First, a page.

Abstract: The Great Global Contagion and Recession was largely the result of a sustained global savings glut combined with excessive monetary accommodation by the Federal Reserve and other central banks.
These two complementary and reinforcing forces artificially depressed the price of risk globally, leading to the widespread mis-pricing of assets and misallocation of investment.
These effects were enhanced by rapid financial innovation and breathtaking arrogance of leading financial market participants in believing that they understood these innovations.
The Great Global Recession began in the United States in December 2007 and will likely continue well into 2010 in many parts of the world.
The global contagion began in March 2008 with the collapse of the investment house Bear Stearns.
Citizens, analysts, and policymakers are appropriately anxious to understand how this disaster came about and what can be done to prevent a repetition. housing sector, housing finance, and even the United States in general fail to explain the global financial contagion and global recession.
At the outset of the recession, various theories were proposed to explain who or what was at fault, but most have long since fallen by the wayside as events outgrew the theories. The global nature of the financial contagion and recession strongly suggests that the essential cause or causes must be global, rather than country-specific.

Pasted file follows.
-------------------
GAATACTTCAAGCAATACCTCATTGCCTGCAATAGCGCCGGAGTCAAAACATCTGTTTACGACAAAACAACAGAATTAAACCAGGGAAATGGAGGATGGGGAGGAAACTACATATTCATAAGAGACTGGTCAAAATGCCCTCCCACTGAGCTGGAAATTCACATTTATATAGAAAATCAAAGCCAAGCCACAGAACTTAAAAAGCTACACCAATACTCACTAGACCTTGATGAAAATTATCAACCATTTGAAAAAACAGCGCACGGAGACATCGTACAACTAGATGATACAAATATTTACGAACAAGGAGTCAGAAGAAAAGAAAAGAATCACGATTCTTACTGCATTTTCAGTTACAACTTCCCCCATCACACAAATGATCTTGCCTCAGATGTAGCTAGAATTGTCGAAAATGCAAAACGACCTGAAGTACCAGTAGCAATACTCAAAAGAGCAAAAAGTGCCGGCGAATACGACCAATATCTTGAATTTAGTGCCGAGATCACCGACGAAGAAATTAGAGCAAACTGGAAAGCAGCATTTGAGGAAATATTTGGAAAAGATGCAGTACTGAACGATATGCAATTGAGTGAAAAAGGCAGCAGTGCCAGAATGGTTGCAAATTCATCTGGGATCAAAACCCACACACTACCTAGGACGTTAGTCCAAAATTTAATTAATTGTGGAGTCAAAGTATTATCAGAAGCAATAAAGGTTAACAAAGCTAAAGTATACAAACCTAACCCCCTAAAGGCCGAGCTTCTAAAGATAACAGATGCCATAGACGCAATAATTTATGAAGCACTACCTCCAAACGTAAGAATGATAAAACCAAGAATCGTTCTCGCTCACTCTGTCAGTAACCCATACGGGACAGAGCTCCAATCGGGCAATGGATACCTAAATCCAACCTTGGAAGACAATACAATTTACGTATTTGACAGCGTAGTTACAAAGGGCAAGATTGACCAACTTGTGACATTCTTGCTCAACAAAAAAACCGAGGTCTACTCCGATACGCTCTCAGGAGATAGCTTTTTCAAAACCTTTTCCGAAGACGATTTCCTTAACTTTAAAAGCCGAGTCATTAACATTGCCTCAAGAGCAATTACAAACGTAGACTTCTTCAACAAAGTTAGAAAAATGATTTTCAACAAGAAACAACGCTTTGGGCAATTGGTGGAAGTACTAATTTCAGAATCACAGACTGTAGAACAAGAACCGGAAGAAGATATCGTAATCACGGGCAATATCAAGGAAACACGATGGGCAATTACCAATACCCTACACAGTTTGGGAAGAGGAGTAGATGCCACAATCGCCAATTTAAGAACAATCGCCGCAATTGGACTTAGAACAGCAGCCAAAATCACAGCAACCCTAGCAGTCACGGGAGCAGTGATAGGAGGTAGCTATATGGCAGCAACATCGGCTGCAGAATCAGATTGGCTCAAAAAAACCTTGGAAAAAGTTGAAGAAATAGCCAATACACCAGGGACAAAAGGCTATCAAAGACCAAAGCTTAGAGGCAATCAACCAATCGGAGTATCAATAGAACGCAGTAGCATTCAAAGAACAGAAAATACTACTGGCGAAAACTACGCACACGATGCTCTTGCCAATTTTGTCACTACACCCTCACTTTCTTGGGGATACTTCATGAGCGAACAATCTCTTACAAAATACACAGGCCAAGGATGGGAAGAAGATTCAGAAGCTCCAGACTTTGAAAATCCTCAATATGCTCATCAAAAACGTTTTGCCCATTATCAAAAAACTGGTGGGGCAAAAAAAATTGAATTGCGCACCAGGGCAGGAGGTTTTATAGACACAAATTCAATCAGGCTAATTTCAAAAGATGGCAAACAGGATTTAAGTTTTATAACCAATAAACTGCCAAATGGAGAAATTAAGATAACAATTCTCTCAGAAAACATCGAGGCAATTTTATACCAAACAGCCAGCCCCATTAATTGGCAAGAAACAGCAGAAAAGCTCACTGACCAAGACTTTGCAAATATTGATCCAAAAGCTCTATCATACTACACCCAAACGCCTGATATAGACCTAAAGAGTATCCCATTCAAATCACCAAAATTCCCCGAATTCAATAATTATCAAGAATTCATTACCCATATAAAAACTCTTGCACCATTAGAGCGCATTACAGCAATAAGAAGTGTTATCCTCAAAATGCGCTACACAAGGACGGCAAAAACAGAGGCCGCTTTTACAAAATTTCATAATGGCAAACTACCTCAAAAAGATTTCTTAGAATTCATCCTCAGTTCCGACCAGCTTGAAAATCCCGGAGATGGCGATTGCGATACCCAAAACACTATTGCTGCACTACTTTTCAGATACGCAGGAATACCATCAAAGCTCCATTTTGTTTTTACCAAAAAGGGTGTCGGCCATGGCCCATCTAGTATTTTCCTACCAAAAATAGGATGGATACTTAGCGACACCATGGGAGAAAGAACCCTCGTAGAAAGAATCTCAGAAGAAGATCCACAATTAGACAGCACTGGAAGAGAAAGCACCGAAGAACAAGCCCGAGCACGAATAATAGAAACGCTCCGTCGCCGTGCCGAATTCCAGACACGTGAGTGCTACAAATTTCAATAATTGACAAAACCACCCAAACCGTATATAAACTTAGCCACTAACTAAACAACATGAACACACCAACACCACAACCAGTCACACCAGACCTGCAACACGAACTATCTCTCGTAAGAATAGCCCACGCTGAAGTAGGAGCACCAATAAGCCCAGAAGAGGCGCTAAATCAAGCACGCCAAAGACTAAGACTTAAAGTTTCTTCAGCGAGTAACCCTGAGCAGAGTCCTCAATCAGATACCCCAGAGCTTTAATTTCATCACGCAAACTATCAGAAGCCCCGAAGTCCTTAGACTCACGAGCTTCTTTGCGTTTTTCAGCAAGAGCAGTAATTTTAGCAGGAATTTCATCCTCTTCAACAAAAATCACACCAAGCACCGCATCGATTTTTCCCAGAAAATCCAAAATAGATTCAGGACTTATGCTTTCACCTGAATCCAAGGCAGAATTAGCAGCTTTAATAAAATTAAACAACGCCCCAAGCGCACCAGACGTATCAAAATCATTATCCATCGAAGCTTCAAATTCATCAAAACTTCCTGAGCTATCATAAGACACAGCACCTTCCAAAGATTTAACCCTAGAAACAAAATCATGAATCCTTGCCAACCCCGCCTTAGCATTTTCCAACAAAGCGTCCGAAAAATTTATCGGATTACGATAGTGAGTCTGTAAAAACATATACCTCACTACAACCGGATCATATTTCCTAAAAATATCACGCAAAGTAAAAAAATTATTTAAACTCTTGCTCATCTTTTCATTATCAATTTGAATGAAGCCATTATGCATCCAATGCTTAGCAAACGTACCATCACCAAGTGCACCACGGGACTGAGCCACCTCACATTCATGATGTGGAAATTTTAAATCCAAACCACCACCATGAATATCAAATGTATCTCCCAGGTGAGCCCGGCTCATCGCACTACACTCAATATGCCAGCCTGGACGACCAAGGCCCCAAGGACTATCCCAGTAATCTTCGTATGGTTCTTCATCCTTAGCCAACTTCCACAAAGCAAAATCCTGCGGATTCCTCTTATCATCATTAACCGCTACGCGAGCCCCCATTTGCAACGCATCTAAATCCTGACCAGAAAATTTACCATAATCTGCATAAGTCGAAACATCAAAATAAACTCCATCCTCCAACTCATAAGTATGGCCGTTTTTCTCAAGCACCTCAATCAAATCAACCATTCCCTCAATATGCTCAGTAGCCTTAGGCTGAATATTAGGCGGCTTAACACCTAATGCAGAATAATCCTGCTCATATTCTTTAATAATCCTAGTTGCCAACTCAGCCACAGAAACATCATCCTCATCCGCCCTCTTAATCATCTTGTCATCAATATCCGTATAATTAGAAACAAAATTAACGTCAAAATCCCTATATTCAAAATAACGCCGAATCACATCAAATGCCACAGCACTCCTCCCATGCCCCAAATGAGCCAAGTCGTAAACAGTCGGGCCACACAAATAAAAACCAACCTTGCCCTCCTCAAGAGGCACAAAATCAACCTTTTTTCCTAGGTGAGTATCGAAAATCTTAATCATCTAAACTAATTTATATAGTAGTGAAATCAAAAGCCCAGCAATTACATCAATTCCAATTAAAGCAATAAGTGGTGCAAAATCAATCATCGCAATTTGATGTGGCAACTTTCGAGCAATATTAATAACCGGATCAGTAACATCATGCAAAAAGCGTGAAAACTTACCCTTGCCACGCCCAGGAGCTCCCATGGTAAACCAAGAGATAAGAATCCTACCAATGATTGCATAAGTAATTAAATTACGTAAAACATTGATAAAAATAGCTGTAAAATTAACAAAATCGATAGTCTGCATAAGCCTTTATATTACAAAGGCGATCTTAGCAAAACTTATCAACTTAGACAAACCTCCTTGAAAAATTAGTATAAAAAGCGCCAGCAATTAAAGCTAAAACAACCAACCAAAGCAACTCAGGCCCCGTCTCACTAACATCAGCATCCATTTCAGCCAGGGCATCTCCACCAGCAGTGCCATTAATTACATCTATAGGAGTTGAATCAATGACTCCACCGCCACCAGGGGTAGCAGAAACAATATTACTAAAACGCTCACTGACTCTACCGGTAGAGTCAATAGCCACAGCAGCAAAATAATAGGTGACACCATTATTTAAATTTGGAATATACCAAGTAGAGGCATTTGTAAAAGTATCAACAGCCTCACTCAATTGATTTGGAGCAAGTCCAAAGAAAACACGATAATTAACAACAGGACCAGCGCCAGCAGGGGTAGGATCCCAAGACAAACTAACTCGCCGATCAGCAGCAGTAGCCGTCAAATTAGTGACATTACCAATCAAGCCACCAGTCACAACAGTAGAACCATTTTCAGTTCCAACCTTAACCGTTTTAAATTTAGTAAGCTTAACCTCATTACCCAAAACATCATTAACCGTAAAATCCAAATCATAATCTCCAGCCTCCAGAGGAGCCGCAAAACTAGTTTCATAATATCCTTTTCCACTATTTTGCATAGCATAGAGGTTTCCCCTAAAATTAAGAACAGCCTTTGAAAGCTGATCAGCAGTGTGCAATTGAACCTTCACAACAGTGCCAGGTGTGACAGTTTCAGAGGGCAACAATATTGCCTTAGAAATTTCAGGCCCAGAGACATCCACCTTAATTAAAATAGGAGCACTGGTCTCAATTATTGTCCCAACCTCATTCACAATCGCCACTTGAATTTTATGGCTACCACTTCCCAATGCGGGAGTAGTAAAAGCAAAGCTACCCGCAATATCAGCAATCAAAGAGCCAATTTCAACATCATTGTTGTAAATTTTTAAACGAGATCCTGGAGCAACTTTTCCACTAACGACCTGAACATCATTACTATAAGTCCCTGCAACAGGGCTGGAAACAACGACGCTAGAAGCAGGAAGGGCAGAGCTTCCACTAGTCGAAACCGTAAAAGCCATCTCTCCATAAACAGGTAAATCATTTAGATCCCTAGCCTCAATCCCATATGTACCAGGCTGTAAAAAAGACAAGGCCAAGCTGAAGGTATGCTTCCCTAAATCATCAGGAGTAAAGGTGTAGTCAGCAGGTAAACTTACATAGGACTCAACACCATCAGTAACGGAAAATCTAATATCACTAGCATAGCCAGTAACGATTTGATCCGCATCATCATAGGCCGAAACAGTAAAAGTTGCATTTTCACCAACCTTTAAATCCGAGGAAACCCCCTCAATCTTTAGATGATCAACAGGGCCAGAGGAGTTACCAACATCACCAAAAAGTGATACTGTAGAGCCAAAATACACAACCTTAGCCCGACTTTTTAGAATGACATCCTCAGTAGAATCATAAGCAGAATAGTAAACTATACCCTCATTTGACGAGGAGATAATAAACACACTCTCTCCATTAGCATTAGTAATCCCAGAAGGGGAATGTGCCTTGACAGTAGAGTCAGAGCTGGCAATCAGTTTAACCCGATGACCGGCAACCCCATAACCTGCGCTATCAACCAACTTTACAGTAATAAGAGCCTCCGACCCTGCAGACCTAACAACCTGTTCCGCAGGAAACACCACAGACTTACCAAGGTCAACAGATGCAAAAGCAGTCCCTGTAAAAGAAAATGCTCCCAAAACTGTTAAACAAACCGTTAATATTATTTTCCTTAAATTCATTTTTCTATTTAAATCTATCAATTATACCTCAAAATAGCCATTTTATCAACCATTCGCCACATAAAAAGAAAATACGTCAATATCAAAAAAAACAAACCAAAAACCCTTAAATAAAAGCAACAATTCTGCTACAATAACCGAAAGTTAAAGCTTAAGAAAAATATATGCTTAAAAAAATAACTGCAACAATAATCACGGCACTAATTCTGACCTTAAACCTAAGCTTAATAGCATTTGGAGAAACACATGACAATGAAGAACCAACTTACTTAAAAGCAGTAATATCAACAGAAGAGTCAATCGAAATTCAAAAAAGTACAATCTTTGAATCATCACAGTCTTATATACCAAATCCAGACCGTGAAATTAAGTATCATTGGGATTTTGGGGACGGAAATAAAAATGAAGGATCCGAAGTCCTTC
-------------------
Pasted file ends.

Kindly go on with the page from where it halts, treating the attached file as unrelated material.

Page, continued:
In coming years a consensus will unfold as to the causes and contributing factors of this global contagion and recession.
However, two theories already stand out, one centered on monetary policy and the other centered on an exceptional, sustained surge in global savings.
Neither explanation precludes the other from playing a major role.
On the contrary, the theories describe complementary, mutually reinforcing economic forces.
Understanding the causes of the Great Global Contagion and Recession is not merely a matter of history.
It is also important for interpreting events and anticipating problems in the near term as economies around the world struggle to regain vitality.
Clearly identifying the true causes and discarding the false ones is also important as policymakers attempt to create new protections against a repetition.